November always signals the anniversary of Voice Coil, founded as an information resource for the loudspeaker industry. As Vance Dickason reminds us, the idea for the periodical started with a conversation between himself and Ed Dell (the founder of Voice Coil and audioXpress, its sister magazine) following the publication of the third edition of the Loudspeaker Design Cookbook (now in its 7th edition and heading for the 8th) by Dell’s company. Both shared the concept of a dedicated publication for the loudspeaker industry. Dell came up with the name, Voice Coil, and as they say, the rest is history.
This edition features a Spotlight article by Aminul Md Mehedi (Senior Application Development Engineer at Carpenter Technology Corp.) on "Better Microspeakers Utilizing Hiperco Alloys" and how these solutions can contribute to smaller, thinner, and better performing drivers with higher audio output. The article details how the Carpenter-developed high-performance Hiperco 50 and Hiperco 27 soft magnetic alloys can contribute to better performing microspeakers and earphone drivers, improving "decibel (dB) density" in miniaturized consumer electronic devices. According to Mehedi, Hiperco-based drivers are more sound pressure level (SPL) dense and require less current to operate relative to a 1008 steel-based magnetic assembly.
As one of the Focus topics, Mike Klasco writes about "This Year’s Crop of Measurement Microphones." In his article, he summarizes the latest approaches the industry is using to deliver a wide assortment of measurement microphones at very different price, quality, construction, and precision levels. "A measurement microphone should have a flat frequency response over a wide frequency range, a low noise floor, and minimal variation in response — in addition to really stable characteristics that do not change with temperature, humidity, or age," Mike Klasco writes, before comparing how higher-grade ECM, condenser and MEMS microphones fare in that regard. The article also discusses how microphone correction curves and TEDS calibration are an essential part of the equation.
This article is followed by an updated directory of measurement microphones, covering every category, application, and capsule/design topology. The directory includes the less-know industrial vendors that serve the audio, noise, and acoustics measurement needs of the industry, category-specific brands, together with brands that have released a microphone than can be considered as a "measurement-able" device, and the most respected sources of scientific-level measurement equipment.
The many Voice Coil readers who look forward for Dickason's Test Bench characterizations will rejoice with two totally different drivers submitted to testing. First is the new NERO-6MRN150D pro audio midrange from SB Audience, the recently announced brand from Sinar Baja Electric (SB Acoustics); and the second driver under test is the SDx10 home audio woofer from CSS Audio.
As Dickason highlights, Indonesian-based Sinar Baja Electric in partnership with Danesian Audio of Denmark have generated an excellent reputation for the high-end home and car audio drivers that have been marketed under the SB Acoustics name. However, the company has also been producing a rather extensive lineup of pro sound OEM products, which have now been formally consolidated in the new SB Audience catalog. SB Acoustics will continue to be their hi-fi driver product range, including Satori for the high-end audio category, while SB Audience focuses on pro sound products, and SB Automotive is the company's car audio product line.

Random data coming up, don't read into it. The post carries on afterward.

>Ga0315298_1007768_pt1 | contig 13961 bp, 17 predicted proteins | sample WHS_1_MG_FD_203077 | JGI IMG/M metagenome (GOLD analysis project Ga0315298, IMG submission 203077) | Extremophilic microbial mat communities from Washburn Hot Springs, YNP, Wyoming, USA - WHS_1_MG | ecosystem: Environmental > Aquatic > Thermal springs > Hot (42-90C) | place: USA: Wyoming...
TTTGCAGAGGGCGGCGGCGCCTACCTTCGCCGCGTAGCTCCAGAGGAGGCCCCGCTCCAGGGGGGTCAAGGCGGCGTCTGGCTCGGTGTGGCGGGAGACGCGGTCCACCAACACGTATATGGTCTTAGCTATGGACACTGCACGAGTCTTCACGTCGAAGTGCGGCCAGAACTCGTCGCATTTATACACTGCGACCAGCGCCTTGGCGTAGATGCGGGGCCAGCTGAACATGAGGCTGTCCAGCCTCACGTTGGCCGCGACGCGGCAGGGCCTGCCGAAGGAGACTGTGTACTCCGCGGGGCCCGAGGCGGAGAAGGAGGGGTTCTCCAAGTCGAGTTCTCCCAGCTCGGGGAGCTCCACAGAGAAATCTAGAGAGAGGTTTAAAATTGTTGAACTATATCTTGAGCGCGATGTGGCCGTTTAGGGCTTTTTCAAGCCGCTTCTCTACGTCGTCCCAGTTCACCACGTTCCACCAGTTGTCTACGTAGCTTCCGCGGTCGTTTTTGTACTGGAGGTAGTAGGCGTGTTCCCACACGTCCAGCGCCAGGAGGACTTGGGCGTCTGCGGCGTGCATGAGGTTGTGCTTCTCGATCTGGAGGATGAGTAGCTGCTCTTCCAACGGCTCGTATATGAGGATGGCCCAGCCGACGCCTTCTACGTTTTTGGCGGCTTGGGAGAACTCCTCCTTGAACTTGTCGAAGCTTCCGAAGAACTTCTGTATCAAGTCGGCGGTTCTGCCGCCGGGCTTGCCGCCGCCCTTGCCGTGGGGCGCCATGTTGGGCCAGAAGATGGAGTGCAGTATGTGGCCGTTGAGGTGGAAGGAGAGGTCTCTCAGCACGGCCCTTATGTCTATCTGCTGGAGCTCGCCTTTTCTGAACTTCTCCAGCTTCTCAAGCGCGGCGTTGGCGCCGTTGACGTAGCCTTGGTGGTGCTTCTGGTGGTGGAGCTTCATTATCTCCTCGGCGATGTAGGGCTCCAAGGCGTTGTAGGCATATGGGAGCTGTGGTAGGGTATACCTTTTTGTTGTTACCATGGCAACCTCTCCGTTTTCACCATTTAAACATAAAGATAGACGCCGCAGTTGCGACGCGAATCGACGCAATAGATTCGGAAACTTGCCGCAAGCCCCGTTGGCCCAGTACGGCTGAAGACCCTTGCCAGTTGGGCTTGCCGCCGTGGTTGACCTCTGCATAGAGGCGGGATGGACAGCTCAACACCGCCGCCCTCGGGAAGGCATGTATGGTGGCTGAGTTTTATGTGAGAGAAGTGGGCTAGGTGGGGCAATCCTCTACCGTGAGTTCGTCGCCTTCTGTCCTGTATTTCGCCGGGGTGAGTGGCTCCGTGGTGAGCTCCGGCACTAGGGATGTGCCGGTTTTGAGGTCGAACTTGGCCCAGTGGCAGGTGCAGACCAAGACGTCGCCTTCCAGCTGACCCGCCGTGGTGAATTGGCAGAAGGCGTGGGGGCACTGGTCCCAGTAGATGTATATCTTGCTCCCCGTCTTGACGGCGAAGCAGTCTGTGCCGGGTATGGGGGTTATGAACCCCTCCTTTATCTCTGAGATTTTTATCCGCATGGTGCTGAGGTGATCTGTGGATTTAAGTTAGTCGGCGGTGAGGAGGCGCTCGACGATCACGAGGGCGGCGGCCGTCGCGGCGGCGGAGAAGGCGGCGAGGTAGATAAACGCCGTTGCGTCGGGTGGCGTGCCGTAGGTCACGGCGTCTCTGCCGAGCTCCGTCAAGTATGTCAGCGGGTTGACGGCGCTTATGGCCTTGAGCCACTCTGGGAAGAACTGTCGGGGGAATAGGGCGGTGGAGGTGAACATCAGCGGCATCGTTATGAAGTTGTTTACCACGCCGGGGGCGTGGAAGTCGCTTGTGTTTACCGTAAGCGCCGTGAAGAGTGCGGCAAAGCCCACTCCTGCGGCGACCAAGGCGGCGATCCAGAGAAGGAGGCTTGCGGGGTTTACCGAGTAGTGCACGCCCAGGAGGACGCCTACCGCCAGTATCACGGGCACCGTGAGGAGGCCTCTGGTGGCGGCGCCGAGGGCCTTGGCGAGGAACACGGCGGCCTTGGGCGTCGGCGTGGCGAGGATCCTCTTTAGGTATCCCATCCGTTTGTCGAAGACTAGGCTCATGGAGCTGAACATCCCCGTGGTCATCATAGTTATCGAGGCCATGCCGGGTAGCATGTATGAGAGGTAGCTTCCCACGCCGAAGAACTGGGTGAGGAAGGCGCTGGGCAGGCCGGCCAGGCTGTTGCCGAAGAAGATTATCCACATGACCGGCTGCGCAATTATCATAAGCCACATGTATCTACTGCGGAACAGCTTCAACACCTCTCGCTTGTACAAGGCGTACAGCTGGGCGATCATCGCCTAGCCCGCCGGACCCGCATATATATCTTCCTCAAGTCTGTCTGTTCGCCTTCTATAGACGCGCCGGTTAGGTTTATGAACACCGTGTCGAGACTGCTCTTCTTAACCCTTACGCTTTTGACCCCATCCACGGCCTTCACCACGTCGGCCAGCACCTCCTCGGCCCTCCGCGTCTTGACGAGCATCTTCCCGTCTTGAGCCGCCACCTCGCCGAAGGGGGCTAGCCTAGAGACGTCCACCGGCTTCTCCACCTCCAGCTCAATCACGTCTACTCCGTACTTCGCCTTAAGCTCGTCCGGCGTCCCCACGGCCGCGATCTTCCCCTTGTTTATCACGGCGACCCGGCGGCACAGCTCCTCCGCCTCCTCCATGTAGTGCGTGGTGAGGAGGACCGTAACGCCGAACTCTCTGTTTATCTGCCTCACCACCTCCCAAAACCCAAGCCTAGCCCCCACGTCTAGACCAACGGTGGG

The new SB Audience 6.5” pro sound midrange from the new NERO product line, the NERO-6MRN150D, features a proprietary four-spoke-cast aluminum frame with efficient cooling, a curvilinear paper/graphite composite cone and large convex paper dust cap, flat foam surround and a 3.75” diameter elevated cloth spider with constant height waves. The motor design on the NERO-6MRN150D combines a FEA-designed neodymium ring magnet and 49.5 mm (1.95") diameter voice coil wound with round copper-clad aluminum wire (CCAW) on a non-conducting glass fiber (Til) former.
The second driver in this month's Test Bench is from Creative Sound Solutions (CSS) Audio, a company that was recently introduced to Voice Coil readers, with the LD25X tweeter, featured in the July 2020 issue. Now, CSS has sent one of its most recent XBL^2 subwoofers, the 10" SDx10, using the same dual gap motor technology licensed from inventor Dan Wiggins. Besides the XBL^2 motor, the CSS SDx10 has a well-appointed feature set that includes a proprietary cast 12-spoke (6 twin spokes) cast-aluminum frame, a very stiff coated black paper/carbon fiber blended composite cone with a convex black hard paper dust cap, NBR surround, and semi-progressive cloth spider. All this is driven by a 60.6 mm diameter (2.4") six-layer voice coil wound with round copper wire on a non-conducting former, with two 12 mm thick ferrite magnets sandwiched between a thick XBL-configured front plate and black-plated thick T-yoke. The braided voice coil lead wires terminate to a plastic terminal block that incorporates two color-coded chrome binding posts.
In Industry Watch, Voice Coil highlights the latest about CTA converting CES to a digital-only event for 2021, while the Audio Engineering Society and Audio & Loudspeaker Technologies International (ALTI) continue to promote different initiatives to keep the audio communities connected during the pandemic.
The November 2020 edition of Voice Coil is available for download and already in the mail for print subscribers.
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